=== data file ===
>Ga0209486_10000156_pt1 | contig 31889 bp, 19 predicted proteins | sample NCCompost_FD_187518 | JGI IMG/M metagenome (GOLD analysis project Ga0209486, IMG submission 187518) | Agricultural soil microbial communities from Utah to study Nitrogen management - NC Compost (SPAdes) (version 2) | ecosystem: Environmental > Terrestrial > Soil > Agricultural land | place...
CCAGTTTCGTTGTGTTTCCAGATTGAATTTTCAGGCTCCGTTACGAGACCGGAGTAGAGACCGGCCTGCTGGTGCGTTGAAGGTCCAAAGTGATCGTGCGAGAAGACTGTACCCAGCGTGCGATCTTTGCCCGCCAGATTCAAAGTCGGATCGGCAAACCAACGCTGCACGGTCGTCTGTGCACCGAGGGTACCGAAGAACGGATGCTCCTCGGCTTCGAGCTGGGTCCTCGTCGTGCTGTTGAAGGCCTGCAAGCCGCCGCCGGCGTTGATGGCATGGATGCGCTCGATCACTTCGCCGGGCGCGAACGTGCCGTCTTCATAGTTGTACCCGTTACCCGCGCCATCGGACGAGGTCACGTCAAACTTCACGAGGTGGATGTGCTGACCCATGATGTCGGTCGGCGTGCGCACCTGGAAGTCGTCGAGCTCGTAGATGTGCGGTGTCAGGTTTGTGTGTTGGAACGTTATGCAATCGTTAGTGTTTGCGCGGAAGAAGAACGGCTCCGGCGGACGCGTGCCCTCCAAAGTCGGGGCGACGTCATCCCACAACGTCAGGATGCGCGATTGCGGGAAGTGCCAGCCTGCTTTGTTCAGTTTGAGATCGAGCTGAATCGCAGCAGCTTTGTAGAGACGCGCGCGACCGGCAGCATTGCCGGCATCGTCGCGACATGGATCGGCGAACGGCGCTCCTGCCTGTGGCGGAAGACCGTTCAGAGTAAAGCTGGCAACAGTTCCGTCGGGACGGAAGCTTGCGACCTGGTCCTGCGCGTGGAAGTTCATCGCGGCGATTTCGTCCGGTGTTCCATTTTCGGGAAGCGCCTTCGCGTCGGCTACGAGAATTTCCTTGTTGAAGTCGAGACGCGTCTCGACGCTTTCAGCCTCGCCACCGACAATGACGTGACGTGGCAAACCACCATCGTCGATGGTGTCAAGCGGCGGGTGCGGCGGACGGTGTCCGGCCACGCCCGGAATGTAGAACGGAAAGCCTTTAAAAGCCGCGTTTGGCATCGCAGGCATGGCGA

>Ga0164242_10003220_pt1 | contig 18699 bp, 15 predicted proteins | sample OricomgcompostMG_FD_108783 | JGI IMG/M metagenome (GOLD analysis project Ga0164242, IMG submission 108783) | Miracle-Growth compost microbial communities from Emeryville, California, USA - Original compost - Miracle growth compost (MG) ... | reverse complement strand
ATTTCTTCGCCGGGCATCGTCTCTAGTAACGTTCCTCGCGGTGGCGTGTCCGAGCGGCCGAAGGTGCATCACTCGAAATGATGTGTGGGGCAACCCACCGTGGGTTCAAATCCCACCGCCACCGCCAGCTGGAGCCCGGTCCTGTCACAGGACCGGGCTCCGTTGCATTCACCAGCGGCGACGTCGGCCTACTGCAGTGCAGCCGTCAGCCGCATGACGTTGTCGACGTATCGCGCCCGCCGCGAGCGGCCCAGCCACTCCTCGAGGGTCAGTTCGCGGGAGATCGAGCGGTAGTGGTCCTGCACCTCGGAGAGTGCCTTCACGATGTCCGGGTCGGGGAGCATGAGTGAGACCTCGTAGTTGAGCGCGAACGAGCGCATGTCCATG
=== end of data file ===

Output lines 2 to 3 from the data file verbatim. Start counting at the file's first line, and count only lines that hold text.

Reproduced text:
CCAGTTTCGTTGTGTTTCCAGATTGAATTTTCAGGCTCCGTTACGAGACCGGAGTAGAGACCGGCCTGCTGGTGCGTTGAAGGTCCAAAGTGATCGTGCGAGAAGACTGTACCCAGCGTGCGATCTTTGCCCGCCAGATTCAAAGTCGGATCGGCAAACCAACGCTGCACGGTCGTCTGTGCACCGAGGGTACCGAAGAACGGATGCTCCTCGGCTTCGAGCTGGGTCCTCGTCGTGCTGTTGAAGGCCTGCAAGCCGCCGCCGGCGTTGATGGCATGGATGCGCTCGATCACTTCGCCGGGCGCGAACGTGCCGTCTTCATAGTTGTACCCGTTACCCGCGCCATCGGACGAGGTCACGTCAAACTTCACGAGGTGGATGTGCTGACCCATGATGTCGGTCGGCGTGCGCACCTGGAAGTCGTCGAGCTCGTAGATGTGCGGTGTCAGGTTTGTGTGTTGGAACGTTATGCAATCGTTAGTGTTTGCGCGGAAGAAGAACGGCTCCGGCGGACGCGTGCCCTCCAAAGTCGGGGCGACGTCATCCCACAACGTCAGGATGCGCGATTGCGGGAAGTGCCAGCCTGCTTTGTTCAGTTTGAGATCGAGCTGAATCGCAGCAGCTTTGTAGAGACGCGCGCGACCGGCAGCATTGCCGGCATCGTCGCGACATGGATCGGCGAACGGCGCTCCTGCCTGTGGCGGAAGACCGTTCAGAGTAAAGCTGGCAACAGTTCCGTCGGGACGGAAGCTTGCGACCTGGTCCTGCGCGTGGAAGTTCATCGCGGCGATTTCGTCCGGTGTTCCATTTTCGGGAAGCGCCTTCGCGTCGGCTACGAGAATTTCCTTGTTGAAGTCGAGACGCGTCTCGACGCTTTCAGCCTCGCCACCGACAATGACGTGACGTGGCAAACCACCATCGTCGATGGTGTCAAGCGGCGGGTGCGGCGGACGGTGTCCGGCCACGCCCGGAATGTAGAACGGAAAGCCTTTAAAAGCCGCGTTTGGCATCGCAGGCATGGCGA

>Ga0164242_10003220_pt1 | contig 18699 bp, 15 predicted proteins | sample OricomgcompostMG_FD_108783 | JGI IMG/M metagenome (GOLD analysis project Ga0164242, IMG submission 108783) | Miracle-Growth compost microbial communities from Emeryville, California, USA - Original compost - Miracle growth compost (MG) ... | reverse complement strand